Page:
espite his fear of flying, Marvin Gaye agreed to appear in London in October, 1976, his first British performance in 10 years. "I saw that the English did understand me, and I understood them," Gaye told biographer David Ritz. "They're wilder than they let on."
"He had this riff that seemed very danceable," producer Art Stewart told Ritz in Divided Soul. "He was doing crazy things like banging on a half-filled grapefruit juice bottle for rhythm. Well, I kept stuff like that on the track. Also people talking in the studio -- that loose feeling."
Originally titled "Dancing Lady," Marvin told Ritz the inspiration for the song was Johnnie Taylor's "Disco Lady." "I love the way Johnnie sings, and I thought it was a fabulous song," Gaye said. "As good as disco ever got. I appreciated the picture of the super-sexy woman on the dance floor, though in my version I tried to give it a little twist."
Retitled "Got to Give It Up," the song ran 11 minutes and 48 seconds. "He left me alone to piece the song together," Stewart said. "On Christmas Day, 1976, after working on it for months, I ran it over to his house in Hidden Hills (California). He liked it but still still wasn't sure -- a typical Marvin reaction. Soon everyone was liking it."
"Got to Give It Up" was Gaye's last single for the Motown Record Corporation to make the Billboard Hot 100. Divorced from Anna Gordy Gaye, and living as a tax exile in Europe, Marvin left the company he had been part of for 20 years in the spring of 1981. A year of negotiations later, Marvin signed with Columbia Records.
His 1982 debut album for Columbia, Midnight Love, produced a number three single, "Sexual Healing." Mikal Gilmore, pop music critic of the Los Angeles Herald Examiner, said of the album, "Midnight Love was not merely an elegant, stylistic rebound, but also the most vividly hopeful and celebratory work of his career. Gaye wrote, arranged, produced and performed all of the music himself, and though, on the surface, it seemed merely a reprisal of the sex themes and rhythms of Let's Get It On, the singer clearly pursued physical and spiritual notions of fulfillment in the LP as if they were mutually inseparable ends."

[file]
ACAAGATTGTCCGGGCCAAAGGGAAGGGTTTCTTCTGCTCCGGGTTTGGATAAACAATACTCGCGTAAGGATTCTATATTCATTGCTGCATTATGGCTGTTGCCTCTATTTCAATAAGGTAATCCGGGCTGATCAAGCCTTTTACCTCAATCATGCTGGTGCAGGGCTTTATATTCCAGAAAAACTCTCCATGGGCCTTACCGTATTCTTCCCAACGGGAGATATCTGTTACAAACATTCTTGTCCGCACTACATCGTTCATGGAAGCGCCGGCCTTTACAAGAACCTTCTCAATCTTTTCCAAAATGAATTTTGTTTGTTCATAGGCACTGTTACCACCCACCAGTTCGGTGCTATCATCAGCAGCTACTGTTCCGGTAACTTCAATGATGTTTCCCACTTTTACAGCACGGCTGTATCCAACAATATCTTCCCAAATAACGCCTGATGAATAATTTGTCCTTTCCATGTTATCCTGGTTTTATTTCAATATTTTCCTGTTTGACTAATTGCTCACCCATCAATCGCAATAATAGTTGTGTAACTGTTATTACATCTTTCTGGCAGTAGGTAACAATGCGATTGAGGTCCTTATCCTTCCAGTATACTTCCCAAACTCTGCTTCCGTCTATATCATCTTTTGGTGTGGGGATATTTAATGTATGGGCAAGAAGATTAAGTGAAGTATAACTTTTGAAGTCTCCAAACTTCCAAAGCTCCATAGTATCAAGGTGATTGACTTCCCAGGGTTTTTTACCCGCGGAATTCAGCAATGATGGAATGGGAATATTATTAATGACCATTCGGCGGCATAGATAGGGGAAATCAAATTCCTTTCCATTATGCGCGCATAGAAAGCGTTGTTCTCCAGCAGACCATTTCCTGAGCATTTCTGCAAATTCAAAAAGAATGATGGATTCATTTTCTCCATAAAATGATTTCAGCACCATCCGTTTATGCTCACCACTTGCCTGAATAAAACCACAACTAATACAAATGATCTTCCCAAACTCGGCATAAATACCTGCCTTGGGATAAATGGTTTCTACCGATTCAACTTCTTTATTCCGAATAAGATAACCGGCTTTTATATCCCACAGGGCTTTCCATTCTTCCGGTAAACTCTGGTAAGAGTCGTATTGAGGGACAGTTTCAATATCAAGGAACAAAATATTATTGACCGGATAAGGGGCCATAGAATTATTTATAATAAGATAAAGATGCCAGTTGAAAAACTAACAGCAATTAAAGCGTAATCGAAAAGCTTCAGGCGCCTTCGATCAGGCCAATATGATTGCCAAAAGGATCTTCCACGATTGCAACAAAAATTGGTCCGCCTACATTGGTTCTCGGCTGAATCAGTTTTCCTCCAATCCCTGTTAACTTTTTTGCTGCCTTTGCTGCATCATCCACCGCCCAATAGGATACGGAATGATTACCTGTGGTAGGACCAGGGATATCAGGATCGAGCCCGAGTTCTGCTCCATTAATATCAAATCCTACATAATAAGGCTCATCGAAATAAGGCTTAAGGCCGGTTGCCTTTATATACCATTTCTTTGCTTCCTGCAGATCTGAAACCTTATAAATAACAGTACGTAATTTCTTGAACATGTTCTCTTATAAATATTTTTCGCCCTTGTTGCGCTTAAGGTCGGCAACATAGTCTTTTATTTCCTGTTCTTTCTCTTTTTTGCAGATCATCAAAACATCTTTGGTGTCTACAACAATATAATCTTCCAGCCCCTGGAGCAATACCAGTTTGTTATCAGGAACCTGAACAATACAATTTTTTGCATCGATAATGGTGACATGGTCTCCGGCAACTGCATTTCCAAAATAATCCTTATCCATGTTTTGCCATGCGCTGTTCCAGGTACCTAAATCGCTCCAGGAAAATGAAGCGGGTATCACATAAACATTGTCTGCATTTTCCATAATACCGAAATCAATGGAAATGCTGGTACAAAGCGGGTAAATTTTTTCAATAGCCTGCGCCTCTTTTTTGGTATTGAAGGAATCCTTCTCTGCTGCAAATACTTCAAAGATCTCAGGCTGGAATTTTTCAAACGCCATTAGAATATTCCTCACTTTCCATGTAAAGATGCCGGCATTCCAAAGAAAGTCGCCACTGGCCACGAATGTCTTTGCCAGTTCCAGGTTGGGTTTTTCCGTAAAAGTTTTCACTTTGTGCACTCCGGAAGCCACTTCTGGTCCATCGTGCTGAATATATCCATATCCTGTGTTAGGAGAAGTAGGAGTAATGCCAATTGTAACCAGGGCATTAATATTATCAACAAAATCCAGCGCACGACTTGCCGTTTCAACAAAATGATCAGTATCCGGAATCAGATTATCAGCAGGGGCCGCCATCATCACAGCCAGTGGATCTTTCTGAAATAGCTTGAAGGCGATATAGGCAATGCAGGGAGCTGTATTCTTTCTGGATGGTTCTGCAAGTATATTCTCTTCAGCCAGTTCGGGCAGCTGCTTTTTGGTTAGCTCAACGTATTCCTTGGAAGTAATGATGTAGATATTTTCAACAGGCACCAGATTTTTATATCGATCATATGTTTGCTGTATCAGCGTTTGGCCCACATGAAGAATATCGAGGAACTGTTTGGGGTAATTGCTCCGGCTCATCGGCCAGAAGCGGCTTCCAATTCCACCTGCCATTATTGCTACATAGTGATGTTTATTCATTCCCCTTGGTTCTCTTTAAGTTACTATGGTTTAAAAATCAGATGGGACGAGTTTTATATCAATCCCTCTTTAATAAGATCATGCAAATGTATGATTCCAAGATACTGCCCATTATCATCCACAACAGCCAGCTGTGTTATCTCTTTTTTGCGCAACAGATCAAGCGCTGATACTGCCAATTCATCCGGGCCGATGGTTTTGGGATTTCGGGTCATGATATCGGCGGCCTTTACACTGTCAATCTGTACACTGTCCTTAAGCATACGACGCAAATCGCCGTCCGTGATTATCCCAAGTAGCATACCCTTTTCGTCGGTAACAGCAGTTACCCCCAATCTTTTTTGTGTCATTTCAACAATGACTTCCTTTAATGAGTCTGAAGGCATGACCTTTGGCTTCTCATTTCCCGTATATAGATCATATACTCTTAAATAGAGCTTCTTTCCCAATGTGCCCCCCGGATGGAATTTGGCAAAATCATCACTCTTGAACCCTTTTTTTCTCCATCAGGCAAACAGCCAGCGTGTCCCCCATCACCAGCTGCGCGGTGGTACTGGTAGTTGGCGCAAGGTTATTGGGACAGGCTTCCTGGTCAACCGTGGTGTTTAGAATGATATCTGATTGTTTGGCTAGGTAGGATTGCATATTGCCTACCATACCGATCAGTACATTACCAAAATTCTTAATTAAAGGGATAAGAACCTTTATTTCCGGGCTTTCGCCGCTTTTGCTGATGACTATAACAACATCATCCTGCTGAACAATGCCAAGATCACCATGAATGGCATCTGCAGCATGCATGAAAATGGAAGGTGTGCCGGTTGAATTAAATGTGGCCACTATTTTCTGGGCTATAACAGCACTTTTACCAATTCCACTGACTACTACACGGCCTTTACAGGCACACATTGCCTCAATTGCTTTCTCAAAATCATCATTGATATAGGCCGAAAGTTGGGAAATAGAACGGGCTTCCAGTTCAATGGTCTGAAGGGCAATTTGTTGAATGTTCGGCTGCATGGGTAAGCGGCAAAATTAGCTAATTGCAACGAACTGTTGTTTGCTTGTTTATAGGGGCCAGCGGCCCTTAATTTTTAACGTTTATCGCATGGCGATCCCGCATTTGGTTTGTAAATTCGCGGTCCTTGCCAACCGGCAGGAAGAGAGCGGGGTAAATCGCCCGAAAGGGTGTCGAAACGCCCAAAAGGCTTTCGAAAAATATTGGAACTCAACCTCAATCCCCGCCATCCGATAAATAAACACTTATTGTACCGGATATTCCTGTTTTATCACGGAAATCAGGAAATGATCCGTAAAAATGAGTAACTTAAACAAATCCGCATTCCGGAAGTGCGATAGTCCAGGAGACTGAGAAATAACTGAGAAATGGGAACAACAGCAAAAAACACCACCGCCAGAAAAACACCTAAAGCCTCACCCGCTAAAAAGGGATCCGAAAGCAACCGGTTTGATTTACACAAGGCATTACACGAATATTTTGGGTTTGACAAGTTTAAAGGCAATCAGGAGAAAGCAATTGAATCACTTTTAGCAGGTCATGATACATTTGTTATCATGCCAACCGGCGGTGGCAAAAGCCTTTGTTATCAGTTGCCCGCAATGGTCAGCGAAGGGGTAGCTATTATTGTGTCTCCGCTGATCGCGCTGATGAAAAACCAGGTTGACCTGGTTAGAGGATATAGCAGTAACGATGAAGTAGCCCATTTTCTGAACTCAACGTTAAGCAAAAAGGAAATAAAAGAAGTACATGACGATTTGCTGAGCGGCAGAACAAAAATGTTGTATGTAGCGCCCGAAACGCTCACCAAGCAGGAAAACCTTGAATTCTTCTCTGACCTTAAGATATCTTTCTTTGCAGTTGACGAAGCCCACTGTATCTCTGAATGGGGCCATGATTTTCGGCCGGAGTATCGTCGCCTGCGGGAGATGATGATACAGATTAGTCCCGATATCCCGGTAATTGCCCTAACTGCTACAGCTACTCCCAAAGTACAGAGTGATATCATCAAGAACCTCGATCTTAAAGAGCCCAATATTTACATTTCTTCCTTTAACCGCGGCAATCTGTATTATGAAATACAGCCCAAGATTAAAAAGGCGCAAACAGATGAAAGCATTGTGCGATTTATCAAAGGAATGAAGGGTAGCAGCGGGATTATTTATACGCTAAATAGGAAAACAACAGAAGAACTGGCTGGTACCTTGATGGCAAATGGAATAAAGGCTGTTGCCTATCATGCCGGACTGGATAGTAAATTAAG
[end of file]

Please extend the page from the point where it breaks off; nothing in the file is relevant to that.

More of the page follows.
"Sexual Healing" won two Grammys for Marvin Gaye, and it's no wonder he kissed the statuette during his acceptance speech. He had never won a Grammy before. One month and two days later, he reunited with old friends and sang "What's Going On" at the taping of Motown's 25th anniversary special.
On April 18, 1983, he began his final tour. When it ended in August, he returned to his parents' home on Grammercy Place in the Crenshaw District of Los Angeles. On April 1, 1984, one day before Marvin's 45th birthday, an argument between the singer and his father escalated into violence. Gaye was fatally shot twice in the chest. Paramedics rushed him to California Medical Center, but his heart had stopped beating and attempts at resuscitation failed. Marvin Gaye was declared dead at 1:01 p.m. PDT.
- Fred Bronson, The Billboard Book of Number One Hits, Billboard, 1988.
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